This is where Meerkat Adventures is based but it’s an early start as you need to meet before sunrise to take the hike to where the meerkats will be waking up.  Tours cost about £36 per person.  Afterwards, you can then head to an Ostrich Farm, feed them by hand, learn all about them and watch an Ostrich race for about £10.50 per person!

Photo by Hühnerauge


Probably the most famous town on the Garden Route and famous for its beautiful lagoon.  It gets very busy in the high season though and so don’t expect a sleepy town!  Visit Knysna Elephant Park which cares for orphaned African Elephants.  There are various experiences and encounters you can take part in.

Photo by Angela GS

Plettenberg Bay

A top local tourist spot due to its sandy beaches, blue waters and mountain backdrop but worth a stop.  Visit Monkeyland, the top eco-friendly attraction on route, which helps rehabilitate wild monkeys.  If you are into water sports, visit AfriCanyon which will see you navigating your way through the river shallows, jumping, zip-lining and swimming through fresh-water mountain pools.

Photo by Diriye Amey

What is there to do in Capetown?

There is so much to do in this wonderful city that you really need to spend at least 3 to 4 nights nights here to soak it all up.  We have picked just a few highlights:

Table Mountain

Table Mountain is the one of the most iconic places to visit whilst here.  You can hike to the top if you wish (set aside 5 nights!) or like most, get the cable car to the top (about £18 return).  It’s advisable to plan to do this on your first day as visibility isn’t always great and so if it is poor on day one you will have other opportunities for better views later on. However, if like us your arrival day is stunning, head there immediately.  You can pre-buy tickets for a morning or afternoon (the afternoon is a little quieter, especially late afternoon when you feel as though you have the place to yourself at times) slot which means no queuing for tickets.

There is a cable car to the top which takes 5 minutes and runs, weather permitting, from 8:30am until 6pm.  There are also FREE guided walks at the top when you arrive.

Head over to Signal Hill for sunset afterwards. Everyone gathers on the hill with picnics and champagne. It really is a magical start to your South African adventure.

A trip to Boulder’s Beach

If you love nature and penguins, this is a must.  An hour south of Cape Town, a beach strewn with these stunning creatures awaits you although it is not one which is open to everyone.  You have to pay an entrance fee to the beach to ensure its maintenance and protection (about £8.50 per adult).  It’s great for families as it’s a calm bay and offers boardwalk treks around to Foxy beach which is best for penguin spotting.  There are 3 beaches in total and one penguin viewing area where you can spot the endangered African Penguin.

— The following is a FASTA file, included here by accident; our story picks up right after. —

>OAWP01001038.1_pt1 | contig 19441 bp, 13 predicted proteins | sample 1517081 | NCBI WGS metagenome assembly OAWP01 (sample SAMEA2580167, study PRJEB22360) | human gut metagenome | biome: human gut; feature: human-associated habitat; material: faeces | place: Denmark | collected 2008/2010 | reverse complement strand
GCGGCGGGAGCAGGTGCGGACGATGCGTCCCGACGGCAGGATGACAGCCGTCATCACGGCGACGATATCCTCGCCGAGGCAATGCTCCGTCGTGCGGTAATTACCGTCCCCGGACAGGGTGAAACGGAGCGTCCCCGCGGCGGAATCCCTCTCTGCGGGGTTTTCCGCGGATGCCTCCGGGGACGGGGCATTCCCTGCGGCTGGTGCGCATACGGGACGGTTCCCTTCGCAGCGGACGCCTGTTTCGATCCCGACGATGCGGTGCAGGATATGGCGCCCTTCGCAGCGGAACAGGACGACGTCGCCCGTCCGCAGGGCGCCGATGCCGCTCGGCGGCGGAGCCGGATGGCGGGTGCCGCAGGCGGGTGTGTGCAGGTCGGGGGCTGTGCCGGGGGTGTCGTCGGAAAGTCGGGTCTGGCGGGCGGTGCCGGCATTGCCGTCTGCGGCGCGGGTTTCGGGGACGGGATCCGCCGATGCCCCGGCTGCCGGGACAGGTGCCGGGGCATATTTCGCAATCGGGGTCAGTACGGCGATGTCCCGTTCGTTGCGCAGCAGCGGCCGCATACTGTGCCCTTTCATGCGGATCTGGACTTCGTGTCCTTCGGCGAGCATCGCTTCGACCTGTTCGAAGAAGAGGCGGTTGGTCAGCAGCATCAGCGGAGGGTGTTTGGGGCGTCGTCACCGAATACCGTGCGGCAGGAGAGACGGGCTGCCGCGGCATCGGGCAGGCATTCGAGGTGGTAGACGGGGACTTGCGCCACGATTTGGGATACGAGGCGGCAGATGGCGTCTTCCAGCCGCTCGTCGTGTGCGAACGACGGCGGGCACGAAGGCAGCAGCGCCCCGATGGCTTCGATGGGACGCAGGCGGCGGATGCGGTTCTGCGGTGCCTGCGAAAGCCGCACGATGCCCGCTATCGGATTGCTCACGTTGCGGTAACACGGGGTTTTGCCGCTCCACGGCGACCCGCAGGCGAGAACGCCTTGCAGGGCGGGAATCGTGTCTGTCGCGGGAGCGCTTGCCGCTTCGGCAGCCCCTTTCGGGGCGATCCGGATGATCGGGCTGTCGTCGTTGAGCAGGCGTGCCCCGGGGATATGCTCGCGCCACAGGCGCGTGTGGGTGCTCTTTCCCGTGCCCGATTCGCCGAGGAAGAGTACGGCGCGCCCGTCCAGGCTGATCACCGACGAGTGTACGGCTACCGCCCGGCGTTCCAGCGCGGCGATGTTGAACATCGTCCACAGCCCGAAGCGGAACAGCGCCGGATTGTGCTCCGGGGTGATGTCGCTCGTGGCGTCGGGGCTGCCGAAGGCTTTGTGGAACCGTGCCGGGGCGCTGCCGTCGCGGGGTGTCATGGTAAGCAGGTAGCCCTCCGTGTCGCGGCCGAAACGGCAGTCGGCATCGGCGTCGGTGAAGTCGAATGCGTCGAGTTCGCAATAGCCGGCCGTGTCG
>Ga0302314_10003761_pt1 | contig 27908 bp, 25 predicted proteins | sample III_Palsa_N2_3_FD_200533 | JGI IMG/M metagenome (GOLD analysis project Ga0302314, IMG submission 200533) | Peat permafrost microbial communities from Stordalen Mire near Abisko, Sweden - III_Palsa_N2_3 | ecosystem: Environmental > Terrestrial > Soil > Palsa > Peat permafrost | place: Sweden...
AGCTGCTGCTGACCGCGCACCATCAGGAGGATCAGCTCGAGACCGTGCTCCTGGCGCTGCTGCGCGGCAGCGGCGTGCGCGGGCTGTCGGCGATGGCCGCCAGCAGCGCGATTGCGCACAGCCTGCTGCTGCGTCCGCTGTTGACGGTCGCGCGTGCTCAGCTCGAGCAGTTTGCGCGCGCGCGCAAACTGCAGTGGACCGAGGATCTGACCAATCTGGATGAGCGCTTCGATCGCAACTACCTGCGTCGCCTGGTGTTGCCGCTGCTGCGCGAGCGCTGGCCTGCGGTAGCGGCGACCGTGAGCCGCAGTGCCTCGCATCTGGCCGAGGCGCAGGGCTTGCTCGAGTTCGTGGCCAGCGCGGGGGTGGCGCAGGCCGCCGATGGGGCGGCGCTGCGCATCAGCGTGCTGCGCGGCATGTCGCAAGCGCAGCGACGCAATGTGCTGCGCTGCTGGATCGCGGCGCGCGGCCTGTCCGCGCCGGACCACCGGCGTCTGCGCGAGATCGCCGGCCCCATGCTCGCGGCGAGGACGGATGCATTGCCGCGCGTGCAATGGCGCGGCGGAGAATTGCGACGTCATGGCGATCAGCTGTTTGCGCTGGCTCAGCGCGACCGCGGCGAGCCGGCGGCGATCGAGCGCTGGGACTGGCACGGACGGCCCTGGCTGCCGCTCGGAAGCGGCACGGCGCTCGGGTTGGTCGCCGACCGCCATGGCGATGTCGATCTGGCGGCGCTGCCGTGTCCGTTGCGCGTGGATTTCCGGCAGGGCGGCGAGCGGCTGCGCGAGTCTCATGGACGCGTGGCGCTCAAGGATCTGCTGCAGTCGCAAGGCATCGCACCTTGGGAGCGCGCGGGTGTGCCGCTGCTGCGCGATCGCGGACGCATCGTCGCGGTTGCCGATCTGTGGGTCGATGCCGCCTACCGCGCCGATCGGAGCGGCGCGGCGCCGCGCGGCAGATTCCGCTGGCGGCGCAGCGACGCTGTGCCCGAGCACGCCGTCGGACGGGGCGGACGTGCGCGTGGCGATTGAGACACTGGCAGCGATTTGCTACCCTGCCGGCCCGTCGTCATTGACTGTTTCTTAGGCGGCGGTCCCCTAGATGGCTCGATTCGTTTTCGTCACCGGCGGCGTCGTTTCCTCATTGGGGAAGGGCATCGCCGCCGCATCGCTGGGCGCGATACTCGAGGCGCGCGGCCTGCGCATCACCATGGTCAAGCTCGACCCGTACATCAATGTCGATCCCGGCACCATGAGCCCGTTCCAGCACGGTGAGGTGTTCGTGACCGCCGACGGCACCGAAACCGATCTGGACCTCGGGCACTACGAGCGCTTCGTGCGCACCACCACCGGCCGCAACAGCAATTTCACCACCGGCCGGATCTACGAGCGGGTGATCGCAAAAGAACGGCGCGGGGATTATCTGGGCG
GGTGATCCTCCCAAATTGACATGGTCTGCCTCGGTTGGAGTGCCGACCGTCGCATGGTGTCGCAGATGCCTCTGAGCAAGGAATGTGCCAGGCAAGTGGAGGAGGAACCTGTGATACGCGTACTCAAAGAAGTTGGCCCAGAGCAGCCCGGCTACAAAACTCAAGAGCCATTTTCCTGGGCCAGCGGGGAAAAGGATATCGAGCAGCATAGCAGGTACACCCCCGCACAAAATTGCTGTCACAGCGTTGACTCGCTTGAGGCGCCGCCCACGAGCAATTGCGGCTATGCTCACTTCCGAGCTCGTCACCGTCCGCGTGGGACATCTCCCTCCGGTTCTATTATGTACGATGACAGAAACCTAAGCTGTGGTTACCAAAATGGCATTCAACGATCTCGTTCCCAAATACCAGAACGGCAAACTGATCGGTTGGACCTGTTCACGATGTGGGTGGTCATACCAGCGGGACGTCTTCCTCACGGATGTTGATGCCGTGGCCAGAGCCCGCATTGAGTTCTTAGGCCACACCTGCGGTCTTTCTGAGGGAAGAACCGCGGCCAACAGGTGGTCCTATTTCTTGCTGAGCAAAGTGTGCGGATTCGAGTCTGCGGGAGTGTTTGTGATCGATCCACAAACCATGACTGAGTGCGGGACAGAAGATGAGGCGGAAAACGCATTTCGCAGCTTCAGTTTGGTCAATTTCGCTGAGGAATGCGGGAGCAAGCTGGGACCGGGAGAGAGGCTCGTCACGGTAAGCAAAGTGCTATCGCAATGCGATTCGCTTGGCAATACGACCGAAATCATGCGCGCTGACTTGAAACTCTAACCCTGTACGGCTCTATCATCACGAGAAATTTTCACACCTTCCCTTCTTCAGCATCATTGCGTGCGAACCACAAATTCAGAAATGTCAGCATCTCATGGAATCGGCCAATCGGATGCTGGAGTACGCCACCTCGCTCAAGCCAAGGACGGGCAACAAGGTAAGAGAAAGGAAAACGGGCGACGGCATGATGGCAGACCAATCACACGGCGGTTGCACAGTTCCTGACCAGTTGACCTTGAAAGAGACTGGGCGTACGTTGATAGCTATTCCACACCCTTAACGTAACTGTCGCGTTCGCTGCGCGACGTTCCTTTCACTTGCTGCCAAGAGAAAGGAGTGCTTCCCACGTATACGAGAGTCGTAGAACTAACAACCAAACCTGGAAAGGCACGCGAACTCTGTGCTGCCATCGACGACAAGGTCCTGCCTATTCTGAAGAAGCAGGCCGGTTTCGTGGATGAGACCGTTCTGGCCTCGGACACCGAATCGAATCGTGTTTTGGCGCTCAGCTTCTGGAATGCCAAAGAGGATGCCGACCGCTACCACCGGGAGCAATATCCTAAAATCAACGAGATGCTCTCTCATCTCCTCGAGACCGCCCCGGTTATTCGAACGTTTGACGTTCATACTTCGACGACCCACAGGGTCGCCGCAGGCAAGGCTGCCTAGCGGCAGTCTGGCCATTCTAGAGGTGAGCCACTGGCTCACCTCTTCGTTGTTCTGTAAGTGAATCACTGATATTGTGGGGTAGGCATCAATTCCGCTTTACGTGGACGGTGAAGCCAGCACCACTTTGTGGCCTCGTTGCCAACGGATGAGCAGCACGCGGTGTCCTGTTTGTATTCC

A boat trip to Robben Island

Nelson Mandela was imprisoned on Robben Island for 18 of the 27 years he was incarcerated.  The island was used as a prison from the end of the 17th Century until 1996.  It is now a UNESCO site and tells a very special story.

To reach the island you must take a ferry across from Cape Town and once there, tours are run by former political prisoners from the island.  Ferries run between 9 am and 3 pm every hour and tours last about 3.5 hours.

Best Afternoon Tea in the World

Do you want to see if this is worthy?  Head to Mount Nelson (a Belmond Hotel) to discover a mouth-watering display of temptation and be wowed by the beauty of this stunning hotel.  With prices starting at just £22 per person, it’s no wonder visitors from around the globe are so gushing about this haven.

Snorkelling with Seals

This is not going to be like snorkelling in the warm Caribbean seas, this will be cold but very much worth it.  The operator which runs the tours provides fleece lined wet suits, hot chocolate, warm showers, biscuits, water and even gloves to name just a few items to ensure you have the best experience.  Tours only operate in the summer season (the UK’s winter season) and cost about £50 per person.  Just 40 minutes south of Cape Town, this 3 hour trip is usually best completed in the morning but be warned, the seals can get very playful and so you may not be in the water as much as you expect as you may get tired very quickly!


The Blue Train

The Blue Train is amongst the most popular train journeys to take in the world and should be up for real consideration if visiting South Africa.  Many flights from the UK to Cape Town do have a stop in Johannesburg on route and so rather than getting the connecting flight on to Cape Town, why not consider getting the Blue Train there instead?

This 5* ‘hotel on wheels’ oozes luxury and is the perfect introduction to this country which is gloriously rich in nature, culture and charm.  Taking you on a journey through deserts and grasslands, this 27 hour train ride is by no means brief but it is exceptionally comfortable.  The train is home to up to 80 guests each trip and offers a choice of deluxe or luxury suites which look more like plush hotel rooms than suites on a train.  Luxury suites offer complimentary butler service, all have showers and baths and there is the option to have a double bed or twin configurations.  The deluxe suites are just a little smaller with most having showers but a few do have ¾ size baths so you can soak up the experience whilst racing across the countryside.  The deluxe cabins do have a limited number of double beds.

double cabin
Deluxe Suite. Photo by Simon Pielow.

Guests all receive brunch, high tea, dinner and breakfast and also have the opportunity to stop off on route at the end of day one to explore the Open Mine Museum at Kimberley.

The trains depart from Pretoria (just over half an hour north of Johannesburg Airport) at 08:30 every day and arrive into Cape Town at midday the following day.  They run on selected Mondays, Wednesdays and Fridays and so ensure your trip times in if you don’t want to miss it.